I am looking for a compressor to be used with sanders, nail guns, and HVLP
sprayer. The Grizzly model H4519
(http://www.grizzly.com/products/item.cfm?itemnumber=H4519) looks almost too
good to be true. So, what is the catch? Is it unreliable? Is it too loud?
This compressor delivers 10.9/9.1 CFM at 40/90 PSI with 3 HP under $200 and
200 lb. The competitors need 5 HP, over $400 and over 200 lb for the same
You are confusing inflated HP ratings on the other compressors. 3 HP
anywhere in the world will get you about 10 CFM @ 90 PSI. I have a Porter
Cable Compressor, advertised at 7 HP, reality is about 3 HP when you do the
math of the volt/amp draw of the motor. It has a 60 gallon tank, produces 9+
CFM @ 90 PSI. I paid less than $400 for it.
Now as far as the Grizzley compressor you link to. It seems to be a good
deal, other than the tiny tank, if all the specs are accurate. As for
reliability, noise, donno!
One thing to consider, that compressor will not be very portable, it weighs
179 LBS. Sure you can roll it around the shop, but you are not going to take
it with you where ever you go like a small pancake compressor.
You're also not going to take it with you because most of the places
you go are probably not going to have 220v handy (and even if they do
will probably have a different outlet than your plug). Given the 220v
I am a little confused with the small tank on what looks to be an
otherwise pretty nice sounding unit.
Here is the one I have, specs seem real to me. Ignore the peak HP, running
is 3 HP, 9.7 SCFM @ 90 PSI.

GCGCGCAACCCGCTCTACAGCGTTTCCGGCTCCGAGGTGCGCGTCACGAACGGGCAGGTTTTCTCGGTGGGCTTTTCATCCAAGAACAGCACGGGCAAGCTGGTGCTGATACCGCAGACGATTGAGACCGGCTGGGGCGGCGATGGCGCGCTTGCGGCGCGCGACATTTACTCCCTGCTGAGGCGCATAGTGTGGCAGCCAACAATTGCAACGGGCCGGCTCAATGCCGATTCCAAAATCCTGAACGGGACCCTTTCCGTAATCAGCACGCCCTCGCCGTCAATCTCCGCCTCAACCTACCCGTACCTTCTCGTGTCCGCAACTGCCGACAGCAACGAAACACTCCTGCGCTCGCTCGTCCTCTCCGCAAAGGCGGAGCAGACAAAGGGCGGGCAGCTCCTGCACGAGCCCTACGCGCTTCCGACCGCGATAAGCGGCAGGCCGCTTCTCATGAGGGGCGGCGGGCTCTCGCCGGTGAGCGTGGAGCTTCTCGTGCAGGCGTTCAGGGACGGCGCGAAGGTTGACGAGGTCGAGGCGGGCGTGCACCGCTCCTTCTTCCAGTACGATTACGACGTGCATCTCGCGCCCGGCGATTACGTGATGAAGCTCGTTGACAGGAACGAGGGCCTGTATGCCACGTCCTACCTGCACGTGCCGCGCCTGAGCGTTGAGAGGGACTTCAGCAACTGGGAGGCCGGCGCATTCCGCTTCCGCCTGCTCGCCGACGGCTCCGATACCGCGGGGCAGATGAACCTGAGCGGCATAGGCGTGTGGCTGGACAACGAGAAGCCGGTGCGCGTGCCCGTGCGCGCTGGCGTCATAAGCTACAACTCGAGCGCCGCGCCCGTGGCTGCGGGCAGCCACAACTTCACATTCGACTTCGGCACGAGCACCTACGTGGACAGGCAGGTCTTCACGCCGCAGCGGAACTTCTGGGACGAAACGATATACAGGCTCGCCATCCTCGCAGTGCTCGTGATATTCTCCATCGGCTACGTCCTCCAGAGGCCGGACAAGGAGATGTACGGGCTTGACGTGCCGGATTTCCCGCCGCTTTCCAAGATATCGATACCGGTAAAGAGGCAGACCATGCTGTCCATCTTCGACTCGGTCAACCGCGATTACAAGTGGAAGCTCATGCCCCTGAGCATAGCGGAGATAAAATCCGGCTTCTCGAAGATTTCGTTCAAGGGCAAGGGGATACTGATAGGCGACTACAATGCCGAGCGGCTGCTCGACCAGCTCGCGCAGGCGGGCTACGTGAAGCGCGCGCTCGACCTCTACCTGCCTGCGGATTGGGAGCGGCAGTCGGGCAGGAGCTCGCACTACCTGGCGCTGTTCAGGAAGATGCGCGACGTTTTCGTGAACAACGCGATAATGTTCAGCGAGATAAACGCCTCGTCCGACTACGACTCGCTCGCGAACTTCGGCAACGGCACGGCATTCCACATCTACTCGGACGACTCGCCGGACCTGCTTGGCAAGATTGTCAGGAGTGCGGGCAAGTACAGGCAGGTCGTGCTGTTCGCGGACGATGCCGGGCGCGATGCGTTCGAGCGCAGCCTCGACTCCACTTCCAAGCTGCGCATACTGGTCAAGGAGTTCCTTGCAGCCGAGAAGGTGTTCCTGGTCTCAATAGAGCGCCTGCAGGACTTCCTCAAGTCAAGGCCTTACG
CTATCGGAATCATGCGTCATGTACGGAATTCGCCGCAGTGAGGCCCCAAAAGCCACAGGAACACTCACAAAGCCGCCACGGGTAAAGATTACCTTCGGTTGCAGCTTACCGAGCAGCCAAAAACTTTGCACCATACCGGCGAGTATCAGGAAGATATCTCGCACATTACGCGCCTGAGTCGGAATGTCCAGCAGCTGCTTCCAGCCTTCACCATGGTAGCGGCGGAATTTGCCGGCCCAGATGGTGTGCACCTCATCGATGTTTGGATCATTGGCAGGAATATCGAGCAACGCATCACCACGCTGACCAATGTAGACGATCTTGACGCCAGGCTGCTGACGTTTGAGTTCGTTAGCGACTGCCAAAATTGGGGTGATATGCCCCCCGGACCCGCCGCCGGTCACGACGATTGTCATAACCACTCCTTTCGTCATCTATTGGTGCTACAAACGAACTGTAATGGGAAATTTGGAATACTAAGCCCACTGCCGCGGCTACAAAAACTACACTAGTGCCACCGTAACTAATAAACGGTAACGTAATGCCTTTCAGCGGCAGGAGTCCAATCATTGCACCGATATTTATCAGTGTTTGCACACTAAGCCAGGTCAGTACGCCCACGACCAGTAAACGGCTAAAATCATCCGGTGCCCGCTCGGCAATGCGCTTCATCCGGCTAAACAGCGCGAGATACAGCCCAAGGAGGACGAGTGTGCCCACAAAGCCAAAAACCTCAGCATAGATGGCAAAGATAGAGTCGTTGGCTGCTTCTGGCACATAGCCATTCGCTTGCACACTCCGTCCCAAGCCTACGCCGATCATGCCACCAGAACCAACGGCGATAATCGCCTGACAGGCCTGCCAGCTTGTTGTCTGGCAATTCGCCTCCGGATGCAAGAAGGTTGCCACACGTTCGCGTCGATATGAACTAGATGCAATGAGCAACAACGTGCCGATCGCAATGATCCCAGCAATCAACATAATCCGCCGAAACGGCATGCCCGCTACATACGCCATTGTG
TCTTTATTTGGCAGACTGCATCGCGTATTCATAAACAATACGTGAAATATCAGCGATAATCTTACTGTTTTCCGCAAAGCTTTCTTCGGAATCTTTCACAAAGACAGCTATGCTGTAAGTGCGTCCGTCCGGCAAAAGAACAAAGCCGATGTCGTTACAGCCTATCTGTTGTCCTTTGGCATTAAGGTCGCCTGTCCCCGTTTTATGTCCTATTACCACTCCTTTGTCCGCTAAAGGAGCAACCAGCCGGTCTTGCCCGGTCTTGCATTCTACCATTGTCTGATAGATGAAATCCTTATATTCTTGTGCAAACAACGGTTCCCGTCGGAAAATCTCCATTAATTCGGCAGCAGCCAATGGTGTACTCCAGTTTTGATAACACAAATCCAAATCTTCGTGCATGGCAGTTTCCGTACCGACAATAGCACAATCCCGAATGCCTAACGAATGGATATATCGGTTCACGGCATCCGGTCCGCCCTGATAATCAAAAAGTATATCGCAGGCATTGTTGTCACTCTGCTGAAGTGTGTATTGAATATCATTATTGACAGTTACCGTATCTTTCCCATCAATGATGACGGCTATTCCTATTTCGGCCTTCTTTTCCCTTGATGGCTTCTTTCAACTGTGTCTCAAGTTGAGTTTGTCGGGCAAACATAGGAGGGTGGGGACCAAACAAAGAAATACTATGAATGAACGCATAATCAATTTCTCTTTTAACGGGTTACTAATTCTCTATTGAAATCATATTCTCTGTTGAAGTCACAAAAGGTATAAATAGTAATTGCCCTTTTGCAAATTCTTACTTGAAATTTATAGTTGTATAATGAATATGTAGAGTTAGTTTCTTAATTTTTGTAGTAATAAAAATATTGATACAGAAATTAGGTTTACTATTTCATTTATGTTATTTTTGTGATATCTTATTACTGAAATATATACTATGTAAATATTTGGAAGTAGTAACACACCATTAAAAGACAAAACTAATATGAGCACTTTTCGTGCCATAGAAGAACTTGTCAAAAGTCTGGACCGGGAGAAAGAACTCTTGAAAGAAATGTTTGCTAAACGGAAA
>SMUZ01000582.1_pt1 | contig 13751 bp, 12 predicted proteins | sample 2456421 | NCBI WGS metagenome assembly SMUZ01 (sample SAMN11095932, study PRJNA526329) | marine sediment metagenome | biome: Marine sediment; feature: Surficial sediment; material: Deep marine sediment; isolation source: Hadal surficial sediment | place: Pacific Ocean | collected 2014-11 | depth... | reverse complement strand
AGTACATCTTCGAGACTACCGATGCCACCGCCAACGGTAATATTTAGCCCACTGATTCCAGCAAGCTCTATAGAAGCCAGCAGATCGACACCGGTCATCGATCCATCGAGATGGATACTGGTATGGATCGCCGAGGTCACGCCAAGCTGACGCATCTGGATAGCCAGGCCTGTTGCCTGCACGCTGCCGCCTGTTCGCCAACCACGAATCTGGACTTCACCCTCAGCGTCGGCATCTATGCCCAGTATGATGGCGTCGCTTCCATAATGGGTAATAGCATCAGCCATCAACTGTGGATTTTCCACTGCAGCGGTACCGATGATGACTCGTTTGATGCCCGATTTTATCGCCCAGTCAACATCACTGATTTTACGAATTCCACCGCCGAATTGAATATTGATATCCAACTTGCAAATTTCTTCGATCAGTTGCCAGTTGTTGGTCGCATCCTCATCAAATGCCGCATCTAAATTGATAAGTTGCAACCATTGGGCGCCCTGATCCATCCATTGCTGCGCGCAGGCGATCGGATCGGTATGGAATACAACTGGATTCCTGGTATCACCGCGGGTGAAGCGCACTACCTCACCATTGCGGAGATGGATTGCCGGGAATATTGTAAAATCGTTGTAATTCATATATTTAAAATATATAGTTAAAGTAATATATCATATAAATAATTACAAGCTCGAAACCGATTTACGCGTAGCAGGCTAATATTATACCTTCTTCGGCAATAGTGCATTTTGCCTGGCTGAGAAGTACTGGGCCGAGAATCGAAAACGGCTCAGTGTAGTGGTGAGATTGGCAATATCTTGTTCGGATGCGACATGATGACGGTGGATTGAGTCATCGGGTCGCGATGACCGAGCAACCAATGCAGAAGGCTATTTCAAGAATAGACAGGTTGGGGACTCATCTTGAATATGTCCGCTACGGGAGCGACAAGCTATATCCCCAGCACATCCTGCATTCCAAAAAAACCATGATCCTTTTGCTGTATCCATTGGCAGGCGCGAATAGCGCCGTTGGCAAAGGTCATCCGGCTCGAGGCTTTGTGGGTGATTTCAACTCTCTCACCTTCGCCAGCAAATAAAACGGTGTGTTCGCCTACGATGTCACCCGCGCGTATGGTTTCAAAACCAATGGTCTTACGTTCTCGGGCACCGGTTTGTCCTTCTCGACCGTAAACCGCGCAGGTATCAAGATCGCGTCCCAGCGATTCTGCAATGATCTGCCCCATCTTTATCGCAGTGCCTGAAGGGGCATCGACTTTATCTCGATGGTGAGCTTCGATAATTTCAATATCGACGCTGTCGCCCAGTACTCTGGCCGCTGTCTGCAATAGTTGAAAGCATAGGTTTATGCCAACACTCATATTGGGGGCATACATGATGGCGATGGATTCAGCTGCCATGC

I have run a DA sander for hours on end with this compressor, it will keep
up, just barely! When the sander is running, so is the compressor. The only
time the compressor quits is when I set down the sander!
The compressor I had before I had for years, long before the "Sears HP"
ratings came out. It was rated somewhere around 6+ CFM @ 90 PSI, it had a
real 2 HP 240 volt motor. It would not keep up to the fore mention DA
sander, but comparing the two compressors, the specs seem realistic to me.
How you would describe the noise level in the CPLC7060V? Some people are
sying that the heavy cast iron compressor is superior over the aluminium
with iron sleeves. What is your experience?
Sure the cast iron compressors make less noise, but at a higher purchase
price! My feelings are you need to get close to $1000 before you will get a
real quality compressor, and I was not going to spend that much. I belive
that cast iron compressors in the same price range as the PC are about the
This PC compressor replaced a older cast iron 2 HP compessor, noise level is
about the same. As far as longevity, time will tell. I know of a couple 60
gallon, 5 HP, (Sears, now Kmart HP!) aluminum compressors that have seen
pretty regular use that are 15 - 20 years old.
My last compressor was up in the attic of the garage, so I could barely hear
it. This compressor was too big to hide up there so I built a closet in the
corner of the shop for it. I used it for a couple months just sitting in the
cornerand did not have a big problem with the noise, but I could not hear